The Camp Gonzales team was going up against schools whose students had far more experience and much more sophisticated tools to work with. In fact, one school in particular dedicated a yearlong honors class to this endeavor. Ironically, Kastendiek’s students were not intimidated, but motivated by this fact. They researched designs from previous Solar Cup competitions and improved upon them.
“We want to create our own unique design,” said Camp Gonzales teammate Marco. “We liked the idea of using an outbound design. Because our advisor, Mr. Ty had been raised around boats and is familiar with outboard designs, we decided to go with that particular design.”
As different milestones were accomplished, other obstacles presented themselves. In order to receive day-leaves for prerequisites set by the Solar Cup committee, such as boat water tests and swimming tests, they had to petition their sentencing judges. Through this, they gained experience dealing with the bureaucracy of the penal system. Every time they ran up against a roadblock, it somehow was resolved; often at the last minute.
Kastendiek was able to incorporate many academic lessons into this project that cater to learning styles which are often ignored in the conventional textbook styled classroom settings. Through the budget, they learned arithmetic. Through the day-leave petitions, they learned reading comprehension. Through boat building, they learned geometry and algebra. Through the work journal, they learned grammar and clarity. They also learned non-tangible lessons such as time management, delegation skills, teamwork, and problem solving.
To Kastendiek, the joy of this project was watching the kids learn with their hands. “Traditional education inundates you with the book, then you reinforce with the lab,” said Kastendiek. “The way I approached the Solar Cup was by going to the lab first; then when we got stuck, we would go back to the book to find a way through.”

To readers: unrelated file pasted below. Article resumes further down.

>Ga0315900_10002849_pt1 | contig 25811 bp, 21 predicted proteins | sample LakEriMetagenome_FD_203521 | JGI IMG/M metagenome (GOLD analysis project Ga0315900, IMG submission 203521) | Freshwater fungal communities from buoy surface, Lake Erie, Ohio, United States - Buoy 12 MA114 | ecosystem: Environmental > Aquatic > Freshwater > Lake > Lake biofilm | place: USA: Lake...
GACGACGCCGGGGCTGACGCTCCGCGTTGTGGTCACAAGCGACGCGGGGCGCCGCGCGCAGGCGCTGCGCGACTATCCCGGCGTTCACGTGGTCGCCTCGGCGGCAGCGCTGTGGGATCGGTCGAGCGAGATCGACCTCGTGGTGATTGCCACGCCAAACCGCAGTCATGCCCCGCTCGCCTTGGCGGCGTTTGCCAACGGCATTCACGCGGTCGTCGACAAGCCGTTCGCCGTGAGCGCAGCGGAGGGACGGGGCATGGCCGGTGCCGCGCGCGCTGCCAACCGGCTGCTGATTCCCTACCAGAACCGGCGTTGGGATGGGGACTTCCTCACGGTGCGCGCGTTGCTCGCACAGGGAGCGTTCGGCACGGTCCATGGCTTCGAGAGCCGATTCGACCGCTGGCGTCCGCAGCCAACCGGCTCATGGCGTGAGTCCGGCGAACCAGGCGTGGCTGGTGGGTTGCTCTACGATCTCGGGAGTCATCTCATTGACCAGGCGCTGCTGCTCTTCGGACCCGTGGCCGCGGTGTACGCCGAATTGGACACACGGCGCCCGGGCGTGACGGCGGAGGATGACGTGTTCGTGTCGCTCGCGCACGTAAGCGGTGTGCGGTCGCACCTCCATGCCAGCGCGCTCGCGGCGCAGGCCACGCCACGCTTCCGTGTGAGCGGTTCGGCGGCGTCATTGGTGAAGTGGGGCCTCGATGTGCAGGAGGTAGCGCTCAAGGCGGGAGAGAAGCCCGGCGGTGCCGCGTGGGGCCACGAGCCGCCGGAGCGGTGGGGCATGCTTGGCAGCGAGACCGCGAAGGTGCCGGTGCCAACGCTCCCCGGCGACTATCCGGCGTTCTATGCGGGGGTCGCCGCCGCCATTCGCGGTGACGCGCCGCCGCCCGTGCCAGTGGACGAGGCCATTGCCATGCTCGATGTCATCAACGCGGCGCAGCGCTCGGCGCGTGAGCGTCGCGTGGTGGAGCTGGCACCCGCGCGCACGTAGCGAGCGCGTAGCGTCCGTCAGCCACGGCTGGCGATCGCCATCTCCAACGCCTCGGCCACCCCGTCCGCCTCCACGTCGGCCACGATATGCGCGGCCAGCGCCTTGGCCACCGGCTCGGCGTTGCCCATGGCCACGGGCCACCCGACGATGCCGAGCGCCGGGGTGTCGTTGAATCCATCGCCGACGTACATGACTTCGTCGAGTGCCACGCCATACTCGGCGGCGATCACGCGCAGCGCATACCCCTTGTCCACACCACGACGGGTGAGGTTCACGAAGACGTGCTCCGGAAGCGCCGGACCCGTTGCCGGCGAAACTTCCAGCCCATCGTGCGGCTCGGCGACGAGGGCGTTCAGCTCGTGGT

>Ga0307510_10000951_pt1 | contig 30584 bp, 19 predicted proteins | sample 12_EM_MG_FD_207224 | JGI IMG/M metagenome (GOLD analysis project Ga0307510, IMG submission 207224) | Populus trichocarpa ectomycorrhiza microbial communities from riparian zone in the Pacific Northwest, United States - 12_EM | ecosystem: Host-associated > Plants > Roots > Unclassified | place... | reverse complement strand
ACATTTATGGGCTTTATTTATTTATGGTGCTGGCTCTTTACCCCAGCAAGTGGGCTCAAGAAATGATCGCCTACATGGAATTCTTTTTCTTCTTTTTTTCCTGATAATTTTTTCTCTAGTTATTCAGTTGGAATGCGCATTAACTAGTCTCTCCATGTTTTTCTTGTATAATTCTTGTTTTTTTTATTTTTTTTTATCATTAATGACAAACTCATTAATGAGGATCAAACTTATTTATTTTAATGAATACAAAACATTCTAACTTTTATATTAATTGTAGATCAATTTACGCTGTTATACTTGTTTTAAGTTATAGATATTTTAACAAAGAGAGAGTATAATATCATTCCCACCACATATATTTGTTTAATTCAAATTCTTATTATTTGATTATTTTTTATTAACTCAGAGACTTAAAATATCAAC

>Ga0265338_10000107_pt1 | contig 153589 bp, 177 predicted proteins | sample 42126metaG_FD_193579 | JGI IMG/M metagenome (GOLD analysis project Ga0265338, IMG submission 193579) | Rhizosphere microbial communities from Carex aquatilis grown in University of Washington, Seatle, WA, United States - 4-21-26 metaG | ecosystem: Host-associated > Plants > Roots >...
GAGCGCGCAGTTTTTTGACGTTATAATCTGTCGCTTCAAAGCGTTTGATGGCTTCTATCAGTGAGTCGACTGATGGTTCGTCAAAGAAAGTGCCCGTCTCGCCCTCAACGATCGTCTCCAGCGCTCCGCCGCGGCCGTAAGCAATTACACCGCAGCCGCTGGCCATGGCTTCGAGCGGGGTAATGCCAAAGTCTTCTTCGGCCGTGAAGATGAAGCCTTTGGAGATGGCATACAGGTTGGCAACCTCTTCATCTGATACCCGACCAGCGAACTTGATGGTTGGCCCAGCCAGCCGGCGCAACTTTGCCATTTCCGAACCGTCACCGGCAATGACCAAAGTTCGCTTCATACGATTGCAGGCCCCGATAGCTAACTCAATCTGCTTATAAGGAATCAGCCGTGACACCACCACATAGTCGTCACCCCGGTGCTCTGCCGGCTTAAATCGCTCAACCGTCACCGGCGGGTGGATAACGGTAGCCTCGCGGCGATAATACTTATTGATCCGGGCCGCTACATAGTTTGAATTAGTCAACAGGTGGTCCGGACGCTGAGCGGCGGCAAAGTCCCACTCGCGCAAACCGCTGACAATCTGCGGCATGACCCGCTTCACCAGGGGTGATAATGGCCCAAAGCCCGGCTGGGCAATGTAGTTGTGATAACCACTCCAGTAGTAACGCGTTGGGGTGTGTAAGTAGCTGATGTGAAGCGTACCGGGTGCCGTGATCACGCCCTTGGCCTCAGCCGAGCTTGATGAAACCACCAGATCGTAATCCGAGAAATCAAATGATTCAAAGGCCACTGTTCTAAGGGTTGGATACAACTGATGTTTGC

A month before the competition, none of the original team members were still involved. They often joked that the boat driver on the day of the competition may not have been arrested yet.
By the day of the competition, only three students had met all the requirements needed to participate and none of them had ever steered a boat. Going into the last leg of the competition, the boat stopped working. After 15 minutes, they realized that the controller had malfunctioned. “In the classroom, it took us around 45 minutes to switch out a controller,” said Kastendiek. “On the lake, with the adrenaline running, the kids switched out the controller in 15 minutes.”
Even with all the obstacles, Camp Gonzales placed second in the rookie division and Kastendiek believes that if the controller had not failed, they would have won. To Kastendiek, the redeeming moment came when he was standing on the dock, stressed out, wanting to help fix the controller. One student looked back at him. “Relax Mr. Ty,” Marco calmly said. “We got this!” That growth in confidence was worth the effort.
“Because of what they learned during this competition, many of these students could pursue professions as electricians or mechanics, or in boating, carpentry, or even in the emerging fields of solar technology,” says Kastendiek. “Confidence can’t be taught from a book; and what we all gained from this experience will stay with us for the rest of our lives.”